Jim: You must have some feeling about the church changing, the fact that there are fewer priests now, fewer nuns. St. Mary's, for example, has one priest now. They used to have five.
Sister Isabel: You know what, I think the whole thing goes back to families. Maybe I'm wrong. We do not have the family life -- it used to be Mom and Dad, and Mom was home. You came home from school and Mom was always there. In my family, we said grace at meals, we said a payer before we ate, and before we went to bed. One night we would say them in my bedroom and another night in my brother's bedroom. My Mother and Dad were with us. We went to church with them, and religion was part of your life.
Jim: And to a great extent, the Protestant Churches also.
Sister Isabel: Oh yes; but, now how many of these children are latch-key children, right? They go home and there's no Mother. The little ones are put into a nursery for the day, right? There's not that same family life that we had --nor the religion. Our first Friday services here at St. Mary's, the children come over to mass, directly from school and the church is full. It's a devotion that goes way back -- I often wonder how many of those children go to church on Sunday. I'm sure half of them don't - and the same with their parents. And I know that the little Protestant children down the street went regularly with their Bibles up to their church on Sundays ....
Jim: I used to go with them, there was a girl there that I had my eye on.
Sister Isabel: What church was it?
Jim: It was the Baptist.
Sister Isabel: Baptist at the corner, yes. That's a nice church.
Jim: Well, I got to go to Sunday school at night.
Don: You went to Sunday school at the Baptist Church??? (wonderment)...
Don: The place probably fell in.
Don: In my estimation, it is television that is ruining family life. One major cause is that families have lost that sense of togetherness. They don't do things as a family any more.
Sister Isabel: Or share even dinner together. That used to be one thing, you had to be at dinner. A lot of it goes back to family.
Don: Why? Why have families drifted apart?
Sister: They get too much. Young people who are getting married, they want to have everything that you have, after you've been married ten or fifteen years. And I think that's why they fall apart, because if you have to sit down and think about how you are going to spend that penny, it unites you.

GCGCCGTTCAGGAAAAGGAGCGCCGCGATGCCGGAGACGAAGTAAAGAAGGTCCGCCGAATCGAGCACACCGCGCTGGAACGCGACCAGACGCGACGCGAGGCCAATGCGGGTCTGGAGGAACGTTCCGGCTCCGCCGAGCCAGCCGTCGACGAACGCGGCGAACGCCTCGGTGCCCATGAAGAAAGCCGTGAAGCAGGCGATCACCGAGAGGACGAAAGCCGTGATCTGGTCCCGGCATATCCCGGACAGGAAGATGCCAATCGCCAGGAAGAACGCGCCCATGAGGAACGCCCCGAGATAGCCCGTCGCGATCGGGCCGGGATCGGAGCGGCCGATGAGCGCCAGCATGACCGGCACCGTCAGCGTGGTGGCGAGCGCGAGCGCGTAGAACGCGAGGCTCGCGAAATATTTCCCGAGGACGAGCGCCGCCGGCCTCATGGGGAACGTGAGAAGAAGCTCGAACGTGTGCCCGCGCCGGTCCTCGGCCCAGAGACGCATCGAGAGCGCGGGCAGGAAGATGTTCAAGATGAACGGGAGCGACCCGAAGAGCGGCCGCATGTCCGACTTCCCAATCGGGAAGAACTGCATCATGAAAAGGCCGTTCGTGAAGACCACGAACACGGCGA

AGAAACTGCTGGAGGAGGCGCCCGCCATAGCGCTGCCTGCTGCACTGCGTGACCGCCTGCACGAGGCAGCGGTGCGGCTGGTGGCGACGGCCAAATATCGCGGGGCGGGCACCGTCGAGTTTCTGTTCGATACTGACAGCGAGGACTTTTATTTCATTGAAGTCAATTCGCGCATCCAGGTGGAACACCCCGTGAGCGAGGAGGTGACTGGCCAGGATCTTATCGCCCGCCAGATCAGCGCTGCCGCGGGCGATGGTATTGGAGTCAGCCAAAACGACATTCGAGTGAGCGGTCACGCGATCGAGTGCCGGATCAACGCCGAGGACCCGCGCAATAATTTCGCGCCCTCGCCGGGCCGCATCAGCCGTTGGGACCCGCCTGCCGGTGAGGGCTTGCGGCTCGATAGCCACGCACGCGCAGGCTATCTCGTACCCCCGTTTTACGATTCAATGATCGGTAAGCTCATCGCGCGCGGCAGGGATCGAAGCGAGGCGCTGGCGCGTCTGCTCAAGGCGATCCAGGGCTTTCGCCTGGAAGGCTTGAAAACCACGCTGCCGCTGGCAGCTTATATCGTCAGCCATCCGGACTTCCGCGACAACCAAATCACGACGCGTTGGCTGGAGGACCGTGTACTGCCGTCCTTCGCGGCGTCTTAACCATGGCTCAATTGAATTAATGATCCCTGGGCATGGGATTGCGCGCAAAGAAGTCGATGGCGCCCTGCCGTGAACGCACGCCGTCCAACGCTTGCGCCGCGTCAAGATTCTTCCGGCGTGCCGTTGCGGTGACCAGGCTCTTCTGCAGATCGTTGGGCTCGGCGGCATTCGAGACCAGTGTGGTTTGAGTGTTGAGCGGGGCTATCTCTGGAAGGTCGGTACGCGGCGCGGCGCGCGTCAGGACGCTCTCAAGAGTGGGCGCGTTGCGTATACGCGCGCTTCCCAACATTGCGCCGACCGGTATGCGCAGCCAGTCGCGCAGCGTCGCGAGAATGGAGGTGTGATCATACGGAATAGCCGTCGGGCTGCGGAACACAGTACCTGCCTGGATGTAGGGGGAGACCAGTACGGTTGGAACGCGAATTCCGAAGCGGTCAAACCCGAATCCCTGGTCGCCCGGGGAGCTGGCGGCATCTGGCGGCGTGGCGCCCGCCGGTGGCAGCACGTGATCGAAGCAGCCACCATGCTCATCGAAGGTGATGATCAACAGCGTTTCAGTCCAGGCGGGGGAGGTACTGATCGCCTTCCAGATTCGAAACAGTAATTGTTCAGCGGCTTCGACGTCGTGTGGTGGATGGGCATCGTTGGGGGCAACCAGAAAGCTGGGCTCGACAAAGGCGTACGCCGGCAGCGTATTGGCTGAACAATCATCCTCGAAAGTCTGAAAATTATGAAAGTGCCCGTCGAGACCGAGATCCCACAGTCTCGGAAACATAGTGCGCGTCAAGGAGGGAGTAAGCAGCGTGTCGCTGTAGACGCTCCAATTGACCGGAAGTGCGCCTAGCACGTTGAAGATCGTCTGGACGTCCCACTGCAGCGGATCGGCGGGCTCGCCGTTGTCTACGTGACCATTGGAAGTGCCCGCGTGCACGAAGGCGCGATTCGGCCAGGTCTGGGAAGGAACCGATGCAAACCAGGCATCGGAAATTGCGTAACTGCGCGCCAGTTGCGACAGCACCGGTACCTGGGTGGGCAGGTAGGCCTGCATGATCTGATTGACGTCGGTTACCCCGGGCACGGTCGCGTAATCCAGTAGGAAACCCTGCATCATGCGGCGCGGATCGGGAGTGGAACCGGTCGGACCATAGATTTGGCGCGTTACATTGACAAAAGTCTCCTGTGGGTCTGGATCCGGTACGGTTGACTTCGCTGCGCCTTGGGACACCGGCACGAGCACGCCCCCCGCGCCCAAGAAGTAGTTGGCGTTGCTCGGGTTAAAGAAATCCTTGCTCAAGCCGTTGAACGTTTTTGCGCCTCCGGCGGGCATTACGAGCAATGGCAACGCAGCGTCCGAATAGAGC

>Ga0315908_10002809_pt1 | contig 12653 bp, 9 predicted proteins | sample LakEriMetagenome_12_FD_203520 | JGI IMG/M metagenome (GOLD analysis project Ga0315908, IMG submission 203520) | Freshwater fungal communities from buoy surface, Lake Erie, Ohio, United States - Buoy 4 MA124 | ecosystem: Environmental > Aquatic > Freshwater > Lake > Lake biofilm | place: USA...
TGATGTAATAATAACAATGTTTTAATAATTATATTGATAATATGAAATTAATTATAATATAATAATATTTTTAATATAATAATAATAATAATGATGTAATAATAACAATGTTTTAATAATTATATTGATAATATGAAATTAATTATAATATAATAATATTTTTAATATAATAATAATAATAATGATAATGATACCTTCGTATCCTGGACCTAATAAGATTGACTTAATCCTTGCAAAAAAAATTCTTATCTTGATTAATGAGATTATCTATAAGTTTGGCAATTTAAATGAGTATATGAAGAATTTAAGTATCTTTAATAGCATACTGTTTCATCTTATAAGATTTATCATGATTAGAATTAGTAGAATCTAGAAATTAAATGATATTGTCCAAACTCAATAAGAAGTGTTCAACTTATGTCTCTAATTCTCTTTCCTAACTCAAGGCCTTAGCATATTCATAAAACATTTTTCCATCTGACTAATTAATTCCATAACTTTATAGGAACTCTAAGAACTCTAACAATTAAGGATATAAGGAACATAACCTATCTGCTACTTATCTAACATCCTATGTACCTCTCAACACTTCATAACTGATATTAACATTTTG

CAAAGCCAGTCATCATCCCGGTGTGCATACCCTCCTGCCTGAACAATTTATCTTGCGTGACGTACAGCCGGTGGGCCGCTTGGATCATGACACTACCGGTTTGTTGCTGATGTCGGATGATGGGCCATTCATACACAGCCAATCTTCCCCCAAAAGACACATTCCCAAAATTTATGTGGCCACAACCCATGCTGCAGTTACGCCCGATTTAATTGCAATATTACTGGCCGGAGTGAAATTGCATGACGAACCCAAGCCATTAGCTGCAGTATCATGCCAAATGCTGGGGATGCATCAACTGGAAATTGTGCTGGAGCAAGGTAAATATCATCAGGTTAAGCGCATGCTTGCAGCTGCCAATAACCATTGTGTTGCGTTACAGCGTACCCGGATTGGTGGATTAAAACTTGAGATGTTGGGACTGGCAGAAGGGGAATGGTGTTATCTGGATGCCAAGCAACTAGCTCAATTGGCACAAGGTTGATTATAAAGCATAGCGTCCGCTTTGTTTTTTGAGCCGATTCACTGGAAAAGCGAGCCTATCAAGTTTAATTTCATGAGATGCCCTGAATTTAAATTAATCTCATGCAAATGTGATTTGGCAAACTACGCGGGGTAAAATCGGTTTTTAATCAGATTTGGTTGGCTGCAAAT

Don: Times were economically tough, you mean?
Sister Isabel: That's it. They say they have to work (at two jobs), they have to work if they are going to buy all the things they want.. They tell us that they need two cars because the children have to be driven to school. Heck, we walked.
Jim: Sure, we walked to school. I even used to go home for lunch and back.
Local Young Women Who Answered The Call To Religious Vocations
Kathleen Barker; Mary Louise Bishoff; Louise Beurneuf; Ann Byrne; Eleanor Carbin; Lorraine Cargill; Catherine Chisholm; Catherine Corrigan; Joan Curran; Lois Curran; Jane Dawley; Ruth Dawley; Lorraine DeViller; Agnes Doucette; Elizabeth Drugan; Maureen Duffy; Catherine Egan; Frances Flynn; Zita Folger; Margaret Gargano; Mary Alyce Gilfeather; Isabel Goineau; Elizabeth Gorvin; Marie Gorvin; Mary Green; Mary Griffith; Moya Gullage; Evelyn Hanley; Mae Keating; Mildred Keefe; Helen Kelley; Marcella Lucey; Lois Lyons; Florence MacDonald; Elizabeth Maroney; Evelyn McCarte; Rosemary McHugh; Eleanor McNabb; Elizabeth McNamara; Mary McNamara; Edwina Menten; Teresa O'Leary; Mary Quinn; Eleanor Rice; Florence Rice; Angela Robinson; Mary Robinson; Mary Samson; Mary Scanlon; Margaret Shea; Patricia Tirrell; Alice Toner; Madeline Weddleton; Mildred Whall.
Source: St. Mary's of the Annunciation Parish Centennial Booklet (1894-1994)